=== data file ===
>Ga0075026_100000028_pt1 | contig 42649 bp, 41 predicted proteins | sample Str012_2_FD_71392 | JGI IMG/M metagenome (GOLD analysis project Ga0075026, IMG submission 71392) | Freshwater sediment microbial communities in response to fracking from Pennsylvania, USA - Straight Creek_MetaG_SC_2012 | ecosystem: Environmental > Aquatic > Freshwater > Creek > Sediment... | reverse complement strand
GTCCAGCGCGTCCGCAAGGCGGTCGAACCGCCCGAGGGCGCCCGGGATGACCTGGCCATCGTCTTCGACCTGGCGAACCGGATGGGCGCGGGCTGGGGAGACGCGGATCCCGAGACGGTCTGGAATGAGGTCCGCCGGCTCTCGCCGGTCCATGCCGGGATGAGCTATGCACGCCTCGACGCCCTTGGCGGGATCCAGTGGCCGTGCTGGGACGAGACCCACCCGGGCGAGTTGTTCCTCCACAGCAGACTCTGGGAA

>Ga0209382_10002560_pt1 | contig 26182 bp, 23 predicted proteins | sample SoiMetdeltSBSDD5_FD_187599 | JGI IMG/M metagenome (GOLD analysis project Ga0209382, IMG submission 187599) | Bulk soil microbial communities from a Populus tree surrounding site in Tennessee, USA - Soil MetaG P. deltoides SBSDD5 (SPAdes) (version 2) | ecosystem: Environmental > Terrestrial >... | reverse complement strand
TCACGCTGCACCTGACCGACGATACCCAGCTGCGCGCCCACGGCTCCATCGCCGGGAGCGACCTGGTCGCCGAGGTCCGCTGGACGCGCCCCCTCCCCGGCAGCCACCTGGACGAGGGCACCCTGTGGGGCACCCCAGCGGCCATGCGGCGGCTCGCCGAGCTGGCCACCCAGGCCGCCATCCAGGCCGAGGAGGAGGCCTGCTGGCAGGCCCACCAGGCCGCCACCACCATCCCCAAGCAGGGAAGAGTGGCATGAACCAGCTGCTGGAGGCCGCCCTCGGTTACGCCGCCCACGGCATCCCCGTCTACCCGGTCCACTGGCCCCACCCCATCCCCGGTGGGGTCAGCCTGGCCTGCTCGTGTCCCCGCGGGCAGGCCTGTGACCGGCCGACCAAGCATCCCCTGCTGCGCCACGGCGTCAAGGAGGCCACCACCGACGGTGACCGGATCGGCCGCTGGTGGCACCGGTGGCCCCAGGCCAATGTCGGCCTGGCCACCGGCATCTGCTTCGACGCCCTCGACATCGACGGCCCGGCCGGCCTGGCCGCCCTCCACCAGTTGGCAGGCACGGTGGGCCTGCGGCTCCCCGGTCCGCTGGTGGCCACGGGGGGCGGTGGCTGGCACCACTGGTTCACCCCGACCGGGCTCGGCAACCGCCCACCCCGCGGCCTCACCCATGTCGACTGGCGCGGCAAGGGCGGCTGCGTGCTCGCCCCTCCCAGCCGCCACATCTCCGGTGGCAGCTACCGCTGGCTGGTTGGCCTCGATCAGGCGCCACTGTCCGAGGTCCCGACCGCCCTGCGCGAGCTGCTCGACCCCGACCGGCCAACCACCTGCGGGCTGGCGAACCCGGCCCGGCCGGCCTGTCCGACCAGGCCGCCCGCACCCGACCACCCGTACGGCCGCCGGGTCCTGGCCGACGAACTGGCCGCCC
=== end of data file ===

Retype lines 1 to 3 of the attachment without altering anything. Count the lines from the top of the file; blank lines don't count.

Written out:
>Ga0075026_100000028_pt1 | contig 42649 bp, 41 predicted proteins | sample Str012_2_FD_71392 | JGI IMG/M metagenome (GOLD analysis project Ga0075026, IMG submission 71392) | Freshwater sediment microbial communities in response to fracking from Pennsylvania, USA - Straight Creek_MetaG_SC_2012 | ecosystem: Environmental > Aquatic > Freshwater > Creek > Sediment... | reverse complement strand
GTCCAGCGCGTCCGCAAGGCGGTCGAACCGCCCGAGGGCGCCCGGGATGACCTGGCCATCGTCTTCGACCTGGCGAACCGGATGGGCGCGGGCTGGGGAGACGCGGATCCCGAGACGGTCTGGAATGAGGTCCGCCGGCTCTCGCCGGTCCATGCCGGGATGAGCTATGCACGCCTCGACGCCCTTGGCGGGATCCAGTGGCCGTGCTGGGACGAGACCCACCCGGGCGAGTTGTTCCTCCACAGCAGACTCTGGGAA

>Ga0209382_10002560_pt1 | contig 26182 bp, 23 predicted proteins | sample SoiMetdeltSBSDD5_FD_187599 | JGI IMG/M metagenome (GOLD analysis project Ga0209382, IMG submission 187599) | Bulk soil microbial communities from a Populus tree surrounding site in Tennessee, USA - Soil MetaG P. deltoides SBSDD5 (SPAdes) (version 2) | ecosystem: Environmental > Terrestrial >... | reverse complement strand